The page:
Year-Round Schools: 10 Things That You Should Know
The United States is known for a lot of things, but a superior educational system is not one of them. Throughout most of America, schools have summers off. Could this be one reason the K-12 educational system is struggling to keep students engaged? Year-round schools offers a promising solution to our educational system’s problems. Here’s a breakdown of the effects year-round schooling has on students, teachers, and even the economy.
When public schools first started cropping up in the U.S., they were considered secondary to other hands-on pursuits. Learning to read, write, and perform basic arithmetic in classrooms was considered less respectable than the physical labor of building the nation and keeping up family farms.
Even when a basic public school education became a priority, the school calendar revolved around agriculture—a necessity of the American way of life. Three months off in the summer months was not mandated because students needed down time, free creative play, or time to decompress after their strenuous studies. Those months off were full of even more work, for the sake of the family and the nation.
Though family farms have for the most part become an antiquated piece of American history, the idea of summers off from school remains alive and well. The American Enterprise Institute for Public Policy Research finds that the average American student receives thirteen weeks off of school each calendar year—with ten or eleven of those coming consecutively during June, July, and August. Few other countries have more than seven weeks off in a school calendar. Around 10 percent of U.S. schools have transitioned to a year-round school calendar, with shorter breaks inserted throughout the year, but the majority of schools in the U.S. still follow a summers-off schedule (Morin 2016).
Why do we persist with an antiquated system? There is no longer an economic reason for summer vacation, and there is no medical reason that three consecutive months during the center of the calendar year are necessary for the healthy development of children. The reason the school year remains in a summers-off state is simple: it is easier than changing it. That mentality begins with teachers in the classroom and escalates to educational policymakers. Changing the ways things have always been, even if there is some pretty solid evidence that it would improve things, is too cumbersome—so why bother? In an effort to illuminate the pros and cons of year round schools, I decided to write a comprehensive list of all the things that you should know about year round schools.
- It would help minority students
Anna Habash of Education Trust, a nonprofit that works with schools to better serve their student populations, says that for minorities, a year-round school schedule does more than help academically. In an interview with Education News, Habash said that schools with high numbers of poor and minority students benefit greatly from year-round schooling because it keeps students on task and leads to more meaningful instruction. When there are not a lot of academically sound options at home, students from disadvantaged backgrounds benefit from the consistency of classroom instruction on a streamlined schedule (“Benefits of Year-Round Schools Touted” n.d.). A recent Congressional Research Service report also found that of year-round school attendees, 75 percent were receiving free or reduced lunches (Mendez 2014).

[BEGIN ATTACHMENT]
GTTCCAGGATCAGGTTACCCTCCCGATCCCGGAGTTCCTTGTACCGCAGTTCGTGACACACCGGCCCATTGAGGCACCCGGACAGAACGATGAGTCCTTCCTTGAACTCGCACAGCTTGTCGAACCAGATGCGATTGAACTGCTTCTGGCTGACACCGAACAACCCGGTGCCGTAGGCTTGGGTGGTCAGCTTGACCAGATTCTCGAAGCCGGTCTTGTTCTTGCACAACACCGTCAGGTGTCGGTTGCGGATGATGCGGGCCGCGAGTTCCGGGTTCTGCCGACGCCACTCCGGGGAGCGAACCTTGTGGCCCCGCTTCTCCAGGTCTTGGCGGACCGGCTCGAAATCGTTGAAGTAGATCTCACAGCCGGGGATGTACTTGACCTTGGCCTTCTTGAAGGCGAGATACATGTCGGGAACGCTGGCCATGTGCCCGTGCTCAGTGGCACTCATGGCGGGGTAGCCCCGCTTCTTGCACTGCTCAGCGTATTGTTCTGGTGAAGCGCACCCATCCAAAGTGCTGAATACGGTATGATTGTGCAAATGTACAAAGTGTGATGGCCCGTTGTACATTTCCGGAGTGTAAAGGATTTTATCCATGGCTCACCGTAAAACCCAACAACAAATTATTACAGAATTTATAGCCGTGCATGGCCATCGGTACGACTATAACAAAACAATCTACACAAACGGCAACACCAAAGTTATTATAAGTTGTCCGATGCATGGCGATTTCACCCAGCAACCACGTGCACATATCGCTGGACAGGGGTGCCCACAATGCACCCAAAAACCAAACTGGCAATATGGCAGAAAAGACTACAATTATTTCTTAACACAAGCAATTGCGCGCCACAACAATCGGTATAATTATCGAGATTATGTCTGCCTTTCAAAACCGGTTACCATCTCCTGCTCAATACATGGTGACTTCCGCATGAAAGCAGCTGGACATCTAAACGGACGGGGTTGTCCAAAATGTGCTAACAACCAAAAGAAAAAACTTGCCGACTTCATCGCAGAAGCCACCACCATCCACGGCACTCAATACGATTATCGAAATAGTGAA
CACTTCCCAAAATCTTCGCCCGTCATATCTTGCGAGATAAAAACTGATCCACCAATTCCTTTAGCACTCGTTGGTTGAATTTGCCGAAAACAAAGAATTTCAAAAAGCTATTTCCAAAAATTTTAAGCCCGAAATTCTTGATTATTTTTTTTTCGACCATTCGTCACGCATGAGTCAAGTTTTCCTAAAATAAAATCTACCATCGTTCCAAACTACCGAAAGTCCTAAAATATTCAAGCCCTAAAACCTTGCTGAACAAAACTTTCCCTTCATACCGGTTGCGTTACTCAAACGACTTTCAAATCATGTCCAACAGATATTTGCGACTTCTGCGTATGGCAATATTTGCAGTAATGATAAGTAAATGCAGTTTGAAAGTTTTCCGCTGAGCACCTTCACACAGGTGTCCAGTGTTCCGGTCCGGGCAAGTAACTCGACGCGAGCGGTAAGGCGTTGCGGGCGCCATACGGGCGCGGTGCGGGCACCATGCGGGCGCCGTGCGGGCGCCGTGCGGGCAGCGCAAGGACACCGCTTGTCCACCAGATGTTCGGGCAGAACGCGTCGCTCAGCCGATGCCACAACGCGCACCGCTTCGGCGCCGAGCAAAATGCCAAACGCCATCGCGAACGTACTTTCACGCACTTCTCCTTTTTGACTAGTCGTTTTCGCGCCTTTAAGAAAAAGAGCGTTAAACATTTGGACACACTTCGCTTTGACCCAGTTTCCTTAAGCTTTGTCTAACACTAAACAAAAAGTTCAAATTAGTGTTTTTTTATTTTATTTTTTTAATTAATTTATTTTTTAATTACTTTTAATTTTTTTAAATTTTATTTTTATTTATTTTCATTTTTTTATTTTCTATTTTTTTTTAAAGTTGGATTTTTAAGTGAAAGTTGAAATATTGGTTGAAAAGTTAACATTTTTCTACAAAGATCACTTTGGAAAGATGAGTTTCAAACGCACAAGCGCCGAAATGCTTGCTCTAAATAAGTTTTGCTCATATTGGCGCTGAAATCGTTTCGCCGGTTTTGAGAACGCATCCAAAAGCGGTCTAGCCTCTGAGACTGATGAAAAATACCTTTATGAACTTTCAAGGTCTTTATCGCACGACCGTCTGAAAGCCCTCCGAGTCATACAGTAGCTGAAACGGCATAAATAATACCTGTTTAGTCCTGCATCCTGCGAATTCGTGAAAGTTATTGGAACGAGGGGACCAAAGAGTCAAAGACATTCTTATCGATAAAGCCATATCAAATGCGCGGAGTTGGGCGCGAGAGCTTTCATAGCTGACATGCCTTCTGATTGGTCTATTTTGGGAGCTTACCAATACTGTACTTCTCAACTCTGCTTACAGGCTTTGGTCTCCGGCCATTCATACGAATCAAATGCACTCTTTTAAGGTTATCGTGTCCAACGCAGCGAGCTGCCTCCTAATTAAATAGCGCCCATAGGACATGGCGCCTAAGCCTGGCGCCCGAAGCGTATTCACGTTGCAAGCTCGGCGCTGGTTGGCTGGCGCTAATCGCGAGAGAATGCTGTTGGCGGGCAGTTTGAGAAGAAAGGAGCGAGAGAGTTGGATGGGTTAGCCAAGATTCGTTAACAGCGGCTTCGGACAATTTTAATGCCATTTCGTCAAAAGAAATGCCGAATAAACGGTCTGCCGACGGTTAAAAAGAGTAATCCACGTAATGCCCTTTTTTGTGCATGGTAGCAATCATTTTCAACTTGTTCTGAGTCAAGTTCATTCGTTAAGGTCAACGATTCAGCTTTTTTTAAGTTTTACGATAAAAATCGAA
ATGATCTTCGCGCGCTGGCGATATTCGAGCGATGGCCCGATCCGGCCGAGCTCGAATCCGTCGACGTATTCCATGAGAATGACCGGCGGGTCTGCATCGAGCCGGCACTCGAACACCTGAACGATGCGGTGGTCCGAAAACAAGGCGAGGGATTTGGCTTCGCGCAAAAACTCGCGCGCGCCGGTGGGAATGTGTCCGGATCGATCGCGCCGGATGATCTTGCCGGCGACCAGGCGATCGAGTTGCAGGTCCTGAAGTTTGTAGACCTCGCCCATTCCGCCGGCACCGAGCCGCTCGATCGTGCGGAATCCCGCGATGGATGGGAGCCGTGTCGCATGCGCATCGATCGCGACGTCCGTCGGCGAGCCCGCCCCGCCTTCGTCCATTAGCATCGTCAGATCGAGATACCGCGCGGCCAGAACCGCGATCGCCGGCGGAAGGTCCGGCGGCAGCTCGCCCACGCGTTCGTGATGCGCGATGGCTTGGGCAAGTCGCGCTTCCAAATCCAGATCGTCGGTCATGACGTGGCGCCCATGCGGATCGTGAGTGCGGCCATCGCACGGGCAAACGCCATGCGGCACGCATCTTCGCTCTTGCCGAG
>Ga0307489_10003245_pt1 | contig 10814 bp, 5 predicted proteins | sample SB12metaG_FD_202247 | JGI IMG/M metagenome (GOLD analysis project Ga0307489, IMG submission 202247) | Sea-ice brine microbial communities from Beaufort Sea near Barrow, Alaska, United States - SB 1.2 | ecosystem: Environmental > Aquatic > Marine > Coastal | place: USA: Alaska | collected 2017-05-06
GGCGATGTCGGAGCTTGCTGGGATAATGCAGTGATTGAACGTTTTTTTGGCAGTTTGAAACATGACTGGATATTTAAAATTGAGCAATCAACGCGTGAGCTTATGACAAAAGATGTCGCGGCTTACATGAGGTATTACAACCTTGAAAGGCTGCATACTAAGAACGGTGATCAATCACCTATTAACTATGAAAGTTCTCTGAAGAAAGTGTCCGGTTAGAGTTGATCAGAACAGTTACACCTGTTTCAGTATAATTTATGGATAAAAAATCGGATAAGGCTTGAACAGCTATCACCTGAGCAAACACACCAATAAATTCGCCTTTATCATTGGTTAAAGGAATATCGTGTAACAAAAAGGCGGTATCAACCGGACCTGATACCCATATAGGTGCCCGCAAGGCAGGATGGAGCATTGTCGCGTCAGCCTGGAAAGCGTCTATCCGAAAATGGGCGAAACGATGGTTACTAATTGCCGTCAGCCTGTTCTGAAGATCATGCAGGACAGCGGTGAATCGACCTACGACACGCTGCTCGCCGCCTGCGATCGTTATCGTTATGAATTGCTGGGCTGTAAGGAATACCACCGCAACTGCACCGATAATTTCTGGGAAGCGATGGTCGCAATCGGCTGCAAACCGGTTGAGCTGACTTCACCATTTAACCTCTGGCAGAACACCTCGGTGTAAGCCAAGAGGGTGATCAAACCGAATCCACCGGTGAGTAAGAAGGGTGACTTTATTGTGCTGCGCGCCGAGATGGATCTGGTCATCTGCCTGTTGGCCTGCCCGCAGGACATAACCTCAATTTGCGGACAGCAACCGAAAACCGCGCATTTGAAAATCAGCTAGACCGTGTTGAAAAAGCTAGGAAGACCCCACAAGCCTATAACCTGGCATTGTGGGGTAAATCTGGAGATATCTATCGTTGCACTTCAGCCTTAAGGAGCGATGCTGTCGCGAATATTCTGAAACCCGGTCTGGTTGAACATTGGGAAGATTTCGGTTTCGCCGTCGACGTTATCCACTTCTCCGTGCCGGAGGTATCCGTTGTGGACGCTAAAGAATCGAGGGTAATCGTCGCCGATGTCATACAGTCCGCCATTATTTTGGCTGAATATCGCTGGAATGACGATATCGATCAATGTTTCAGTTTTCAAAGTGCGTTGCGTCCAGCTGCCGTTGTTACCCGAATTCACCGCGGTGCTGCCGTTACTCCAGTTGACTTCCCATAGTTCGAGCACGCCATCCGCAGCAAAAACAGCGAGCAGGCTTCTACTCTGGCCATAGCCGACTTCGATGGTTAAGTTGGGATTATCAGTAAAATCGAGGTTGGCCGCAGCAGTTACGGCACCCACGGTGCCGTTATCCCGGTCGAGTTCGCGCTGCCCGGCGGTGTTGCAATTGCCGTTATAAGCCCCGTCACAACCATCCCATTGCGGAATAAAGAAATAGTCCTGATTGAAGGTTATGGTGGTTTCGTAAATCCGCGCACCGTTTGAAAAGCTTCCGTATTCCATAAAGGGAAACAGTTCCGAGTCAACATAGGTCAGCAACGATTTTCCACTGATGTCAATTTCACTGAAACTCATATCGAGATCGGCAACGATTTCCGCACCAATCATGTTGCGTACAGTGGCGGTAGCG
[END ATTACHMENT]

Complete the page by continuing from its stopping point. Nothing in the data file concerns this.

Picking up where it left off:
It is well documented that minorities drop out of high school at rates higher than their white counterparts. The solution to this problem, according to specialists like Jessica Washington of Politic365, is year-round schooling. She reports that the national dropout rate is 5 percent, while the dropout rate for year-round students is just 2 percent (Washington 2013). These dropout statistics are not broken down by racial or socioeconomic backgrounds, but it stands to reason that if the overall dropout rate is lower for year-round schooling setups, the minority dropout rates in this model are also lower. The reasons dropout rates are lower in year-round setups are easy to deduce: students have less time to adjust to time off from school and, in the case of high schoolers, they do not have the time to take summer jobs.
This inability of teenagers to work and make money in the summer months has actually been cited as a pitfall of year-round schooling. However, I’d argue that the disadvantages of that point are short-lived. High school graduates earn $11,000 more per year than those with a G.E.D. or less, and that number rises to $36,000 if they have a bachelor’s degree (Breslow 2012). Giving up a few summers of minimum wage work in exchange for the higher lifetime earnings a high school diploma affords is a small price to pay.